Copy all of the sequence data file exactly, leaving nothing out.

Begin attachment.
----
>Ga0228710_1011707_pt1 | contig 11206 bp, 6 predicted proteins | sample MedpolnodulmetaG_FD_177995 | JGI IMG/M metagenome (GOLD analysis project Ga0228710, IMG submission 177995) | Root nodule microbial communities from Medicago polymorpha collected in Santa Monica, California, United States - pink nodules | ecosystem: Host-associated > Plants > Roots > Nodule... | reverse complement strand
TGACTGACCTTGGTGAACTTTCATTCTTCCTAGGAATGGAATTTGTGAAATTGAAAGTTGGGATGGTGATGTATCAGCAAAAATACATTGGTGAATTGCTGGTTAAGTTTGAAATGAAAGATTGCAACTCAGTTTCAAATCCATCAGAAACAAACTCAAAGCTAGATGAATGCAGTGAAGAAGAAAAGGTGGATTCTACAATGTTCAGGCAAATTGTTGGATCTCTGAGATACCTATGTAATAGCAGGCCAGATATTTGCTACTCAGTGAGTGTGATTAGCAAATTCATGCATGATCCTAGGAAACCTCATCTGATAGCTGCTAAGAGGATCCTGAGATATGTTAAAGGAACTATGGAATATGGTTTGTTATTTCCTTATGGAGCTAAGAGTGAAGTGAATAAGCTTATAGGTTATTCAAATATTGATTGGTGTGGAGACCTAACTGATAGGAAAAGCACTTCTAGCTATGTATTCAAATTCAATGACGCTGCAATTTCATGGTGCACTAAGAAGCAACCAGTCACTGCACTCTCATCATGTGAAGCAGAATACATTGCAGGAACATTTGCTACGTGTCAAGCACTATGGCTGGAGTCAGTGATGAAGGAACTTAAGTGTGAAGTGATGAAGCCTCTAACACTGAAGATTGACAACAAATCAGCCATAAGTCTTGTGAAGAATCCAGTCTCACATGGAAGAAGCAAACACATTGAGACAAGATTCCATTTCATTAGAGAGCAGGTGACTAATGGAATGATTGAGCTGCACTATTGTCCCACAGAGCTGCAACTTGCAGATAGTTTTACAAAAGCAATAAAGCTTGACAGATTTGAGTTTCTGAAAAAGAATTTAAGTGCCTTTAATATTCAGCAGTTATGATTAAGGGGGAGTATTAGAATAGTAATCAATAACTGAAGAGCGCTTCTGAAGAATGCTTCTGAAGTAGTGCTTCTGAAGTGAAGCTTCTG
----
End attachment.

>Ga0228710_1011707_pt1 | contig 11206 bp, 6 predicted proteins | sample MedpolnodulmetaG_FD_177995 | JGI IMG/M metagenome (GOLD analysis project Ga0228710, IMG submission 177995) | Root nodule microbial communities from Medicago polymorpha collected in Santa Monica, California, United States - pink nodules | ecosystem: Host-associated > Plants > Roots > Nodule... | reverse complement strand
TGACTGACCTTGGTGAACTTTCATTCTTCCTAGGAATGGAATTTGTGAAATTGAAAGTTGGGATGGTGATGTATCAGCAAAAATACATTGGTGAATTGCTGGTTAAGTTTGAAATGAAAGATTGCAACTCAGTTTCAAATCCATCAGAAACAAACTCAAAGCTAGATGAATGCAGTGAAGAAGAAAAGGTGGATTCTACAATGTTCAGGCAAATTGTTGGATCTCTGAGATACCTATGTAATAGCAGGCCAGATATTTGCTACTCAGTGAGTGTGATTAGCAAATTCATGCATGATCCTAGGAAACCTCATCTGATAGCTGCTAAGAGGATCCTGAGATATGTTAAAGGAACTATGGAATATGGTTTGTTATTTCCTTATGGAGCTAAGAGTGAAGTGAATAAGCTTATAGGTTATTCAAATATTGATTGGTGTGGAGACCTAACTGATAGGAAAAGCACTTCTAGCTATGTATTCAAATTCAATGACGCTGCAATTTCATGGTGCACTAAGAAGCAACCAGTCACTGCACTCTCATCATGTGAAGCAGAATACATTGCAGGAACATTTGCTACGTGTCAAGCACTATGGCTGGAGTCAGTGATGAAGGAACTTAAGTGTGAAGTGATGAAGCCTCTAACACTGAAGATTGACAACAAATCAGCCATAAGTCTTGTGAAGAATCCAGTCTCACATGGAAGAAGCAAACACATTGAGACAAGATTCCATTTCATTAGAGAGCAGGTGACTAATGGAATGATTGAGCTGCACTATTGTCCCACAGAGCTGCAACTTGCAGATAGTTTTACAAAAGCAATAAAGCTTGACAGATTTGAGTTTCTGAAAAAGAATTTAAGTGCCTTTAATATTCAGCAGTTATGATTAAGGGGGAGTATTAGAATAGTAATCAATAACTGAAGAGCGCTTCTGAAGAATGCTTCTGAAGTAGTGCTTCTGAAGTGAAGCTTCTG